import sys, zlib
    data = sys.stdin.buffer.read()
    while data:
        d = zlib.decompressobj(-15)
            t = d.decompress(data)
        except zlib.error:
            data = data[1:]
        data = d.unused_data

    With the updated code, it did not take long to locate compressed blocks. At offset 2, ta-da! We extract a 600-KiB block of text like this:

    #<e><upd>Draft entry March 2004</upd><br><br><kg><hg text="new"><bf><hw>0898 number</hw>, <ps>n.</ps></bf> <tf><i>Brit.</i></tf></hg></kg><br><br><lg><pg><i>Brit.</i> &fslash;<ph>&smm;&schwa;&shtu; e&shti;t &sm;n&revv;in #e&shti;t</ph> [... more text ...] <spg>Forms: 19&en; <b>101</b>, 19&en; <b>one-oh-one</b></spg> [... more text ...] <hg text="oed"><bf><hw>abere</hw></bf></hg></kg><br><br><sg><def br="no">obs. form of <a href='event:x289'><xr><x>abear</x> <ps>v.</ps></xr></a></def></sg></e>#

    We are clearly dealing with some legacy SGML here. Most of the tags and entities names are non-standard or do not have the meaning we would expect in XML or HTML. This is the case, for instance, of the <b> tag, which marks bold text in HTML but is here used for tagging alternate spellings of a headword, while bold text is indicated with the <bf> tag. Likewise, we find many non-standard entities—about a thousand—, such as &schwa;.

    My decompression code managed to extract about 80 MiB of text, but then got stuck and started to output some binary garbage. This is to be expected, since the deflate format, contrarily to the two other ones, does not include additional data geared towards error detection. To prevent errors, I added a few extra tests to the decompression code: for a decompressed block of data to be valid, I assumed that it must only contain ASCII characters, that it must be at least 2-bytes long, and that it must both start and end with a # character (see the SGML code above). Here is the updated version:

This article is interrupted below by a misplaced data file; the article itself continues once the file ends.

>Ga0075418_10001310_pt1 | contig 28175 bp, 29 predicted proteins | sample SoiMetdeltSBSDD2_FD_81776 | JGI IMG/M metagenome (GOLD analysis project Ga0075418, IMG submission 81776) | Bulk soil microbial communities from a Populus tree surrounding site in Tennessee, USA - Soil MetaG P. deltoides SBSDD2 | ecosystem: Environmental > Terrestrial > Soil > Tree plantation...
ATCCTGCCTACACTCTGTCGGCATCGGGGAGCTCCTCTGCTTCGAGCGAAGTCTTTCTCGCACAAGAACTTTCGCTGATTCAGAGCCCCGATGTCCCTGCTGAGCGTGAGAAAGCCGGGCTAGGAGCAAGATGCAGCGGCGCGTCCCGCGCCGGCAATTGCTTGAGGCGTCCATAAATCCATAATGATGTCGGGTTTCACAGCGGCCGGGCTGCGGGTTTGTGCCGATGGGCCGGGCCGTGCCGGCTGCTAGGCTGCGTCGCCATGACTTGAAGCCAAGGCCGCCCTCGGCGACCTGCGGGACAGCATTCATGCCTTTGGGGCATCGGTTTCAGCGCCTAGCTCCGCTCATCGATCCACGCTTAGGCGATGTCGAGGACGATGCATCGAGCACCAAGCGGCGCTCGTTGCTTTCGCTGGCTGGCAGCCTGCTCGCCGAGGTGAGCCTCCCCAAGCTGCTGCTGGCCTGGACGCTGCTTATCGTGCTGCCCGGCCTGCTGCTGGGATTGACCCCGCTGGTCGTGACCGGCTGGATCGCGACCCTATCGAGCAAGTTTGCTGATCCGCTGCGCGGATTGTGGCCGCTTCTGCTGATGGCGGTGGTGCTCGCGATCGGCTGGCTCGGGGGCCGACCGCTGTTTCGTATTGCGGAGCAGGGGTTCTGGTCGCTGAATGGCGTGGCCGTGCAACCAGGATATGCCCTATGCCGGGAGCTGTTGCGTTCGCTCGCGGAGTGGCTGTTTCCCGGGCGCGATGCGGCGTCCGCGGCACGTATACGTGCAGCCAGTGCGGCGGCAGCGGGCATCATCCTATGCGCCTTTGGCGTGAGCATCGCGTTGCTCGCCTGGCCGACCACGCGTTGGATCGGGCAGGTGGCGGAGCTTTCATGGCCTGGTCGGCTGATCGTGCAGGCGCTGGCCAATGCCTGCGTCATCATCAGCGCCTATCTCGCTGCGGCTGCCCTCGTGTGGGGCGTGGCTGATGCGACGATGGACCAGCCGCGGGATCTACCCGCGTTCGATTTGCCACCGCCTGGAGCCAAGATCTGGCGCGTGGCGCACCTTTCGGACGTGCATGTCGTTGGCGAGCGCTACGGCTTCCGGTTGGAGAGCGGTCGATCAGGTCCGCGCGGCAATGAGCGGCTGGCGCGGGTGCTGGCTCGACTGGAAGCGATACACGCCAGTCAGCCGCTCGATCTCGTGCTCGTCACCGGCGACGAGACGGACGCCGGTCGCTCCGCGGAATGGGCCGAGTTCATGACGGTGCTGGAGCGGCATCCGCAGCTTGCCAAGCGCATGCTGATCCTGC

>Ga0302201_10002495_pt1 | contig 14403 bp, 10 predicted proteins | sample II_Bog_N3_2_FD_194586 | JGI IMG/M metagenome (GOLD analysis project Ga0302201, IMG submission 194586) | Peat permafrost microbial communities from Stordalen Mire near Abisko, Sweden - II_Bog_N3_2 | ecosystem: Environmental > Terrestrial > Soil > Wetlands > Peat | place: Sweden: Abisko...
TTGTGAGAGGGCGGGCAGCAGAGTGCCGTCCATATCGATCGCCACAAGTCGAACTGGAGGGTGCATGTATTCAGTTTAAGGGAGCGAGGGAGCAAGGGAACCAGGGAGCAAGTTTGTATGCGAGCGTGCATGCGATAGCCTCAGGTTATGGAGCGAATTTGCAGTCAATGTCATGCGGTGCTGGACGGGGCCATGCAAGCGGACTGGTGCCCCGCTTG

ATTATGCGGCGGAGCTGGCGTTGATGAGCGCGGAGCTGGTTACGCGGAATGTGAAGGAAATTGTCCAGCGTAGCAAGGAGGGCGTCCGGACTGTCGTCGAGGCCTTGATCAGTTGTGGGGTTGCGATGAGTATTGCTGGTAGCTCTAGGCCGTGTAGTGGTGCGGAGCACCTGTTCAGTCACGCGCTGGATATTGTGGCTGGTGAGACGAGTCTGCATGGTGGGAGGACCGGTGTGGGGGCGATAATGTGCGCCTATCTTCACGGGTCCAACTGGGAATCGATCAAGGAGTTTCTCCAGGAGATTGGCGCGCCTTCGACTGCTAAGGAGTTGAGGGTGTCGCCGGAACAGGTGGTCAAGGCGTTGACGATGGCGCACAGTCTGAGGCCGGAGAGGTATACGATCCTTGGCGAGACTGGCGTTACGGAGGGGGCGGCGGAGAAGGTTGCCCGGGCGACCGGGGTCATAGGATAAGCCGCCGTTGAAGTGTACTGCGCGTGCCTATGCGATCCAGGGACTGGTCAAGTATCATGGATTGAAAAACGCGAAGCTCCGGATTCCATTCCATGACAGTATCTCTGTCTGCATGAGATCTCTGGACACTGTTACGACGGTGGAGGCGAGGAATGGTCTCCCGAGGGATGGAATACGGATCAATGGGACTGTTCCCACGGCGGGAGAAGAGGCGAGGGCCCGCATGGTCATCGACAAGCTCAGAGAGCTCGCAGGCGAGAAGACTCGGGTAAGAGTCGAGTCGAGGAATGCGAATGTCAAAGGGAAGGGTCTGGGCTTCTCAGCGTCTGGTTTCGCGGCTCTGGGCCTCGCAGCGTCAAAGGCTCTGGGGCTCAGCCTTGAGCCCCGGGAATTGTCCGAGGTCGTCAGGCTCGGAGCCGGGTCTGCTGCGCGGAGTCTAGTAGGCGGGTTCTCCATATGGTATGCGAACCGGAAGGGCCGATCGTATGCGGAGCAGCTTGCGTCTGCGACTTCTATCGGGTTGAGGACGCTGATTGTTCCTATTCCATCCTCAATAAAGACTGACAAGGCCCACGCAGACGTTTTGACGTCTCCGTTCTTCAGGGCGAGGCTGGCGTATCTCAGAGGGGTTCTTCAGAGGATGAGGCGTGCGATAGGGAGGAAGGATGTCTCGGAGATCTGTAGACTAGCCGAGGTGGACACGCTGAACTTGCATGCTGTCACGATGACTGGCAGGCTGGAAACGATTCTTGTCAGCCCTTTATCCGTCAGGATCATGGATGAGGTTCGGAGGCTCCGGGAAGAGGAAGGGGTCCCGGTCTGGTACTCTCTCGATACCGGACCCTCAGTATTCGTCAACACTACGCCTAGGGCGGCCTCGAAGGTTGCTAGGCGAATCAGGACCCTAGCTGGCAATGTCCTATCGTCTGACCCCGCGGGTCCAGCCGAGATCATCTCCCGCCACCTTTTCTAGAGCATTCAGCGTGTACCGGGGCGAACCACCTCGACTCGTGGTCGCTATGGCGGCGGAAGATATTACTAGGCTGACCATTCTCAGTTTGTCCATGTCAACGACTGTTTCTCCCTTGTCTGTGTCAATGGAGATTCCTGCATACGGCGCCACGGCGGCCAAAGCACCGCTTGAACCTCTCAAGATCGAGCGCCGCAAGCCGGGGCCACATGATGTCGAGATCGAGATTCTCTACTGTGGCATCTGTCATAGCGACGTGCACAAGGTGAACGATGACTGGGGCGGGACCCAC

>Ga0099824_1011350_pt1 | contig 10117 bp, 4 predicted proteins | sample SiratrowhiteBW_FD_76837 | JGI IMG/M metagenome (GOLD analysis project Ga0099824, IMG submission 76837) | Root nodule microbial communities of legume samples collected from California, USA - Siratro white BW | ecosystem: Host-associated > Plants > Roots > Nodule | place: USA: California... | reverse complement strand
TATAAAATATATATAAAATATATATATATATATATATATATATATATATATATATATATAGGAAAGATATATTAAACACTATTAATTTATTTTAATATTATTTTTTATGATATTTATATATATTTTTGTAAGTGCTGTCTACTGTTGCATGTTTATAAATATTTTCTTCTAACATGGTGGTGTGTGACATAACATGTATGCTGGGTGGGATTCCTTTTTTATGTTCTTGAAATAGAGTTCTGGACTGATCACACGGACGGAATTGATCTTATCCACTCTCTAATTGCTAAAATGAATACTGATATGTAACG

import sys, zlib
    data = sys.stdin.buffer.read()
    while data:
        d = zlib.decompressobj(-15)
            t = d.decompress(data).decode("ascii")
        except (zlib.error, UnicodeDecodeError):
            t = ""
        if len(t) < 2 or not t.startswith('#') \
            or not t.endswith('#'):
            data = data[1:]
        data = d.unused_data

    This new code managed to correctly decompress the whole dictionary. I made sure that the entry count matched the one obtained from other files in the same directory, and I also checked the data between compressed blocks to determine whether something important was lost in the decompression process. It turns out that each compressed block is preceded by a two-bytes header and is followed by an Adler-32 checksum, just as in the zlib format, except that the headers we have here are not valid zlib headers. This probably results from an attempt to obfuscate the data so that programs like file(1) reveal no useful information.

    Fully decompressed, the dictionary weighs about 600 MiB, which is really impressive, given that it is just ASCII text, with rather terse markup. The people who typed the text and corrected it—about 200 in total, according to Wikipedia—deserve much credit for their work, not only the authors.

    Now that we have the full text of the dictionary, it remains to determine what the tags and entities names mean, so that we can extract the information we want and convert the text to a more modern format suitable for display, like HTML. I am not yet done with that, thus I will write about it at a later time. Meanwhile, let me point out two blatant mistakes in the encoding of the dictionary. In the first one, an opening <dn> tag is missing and a closing one as well:

    1,  1 / 2</dn>, <nu>1</nu><dn>4</dn>, <nu>1</nu><dn>8</dn>, <nu>1</nu><dn>16

    In the second one, what looks like a cross-reference number is enclosed within a <xcn> tag that only appears there.


    This should probably be replaced with:

    <a href='event:x16130'><xr><x>Babism</x></xr></a>

    See here for the follow-up post.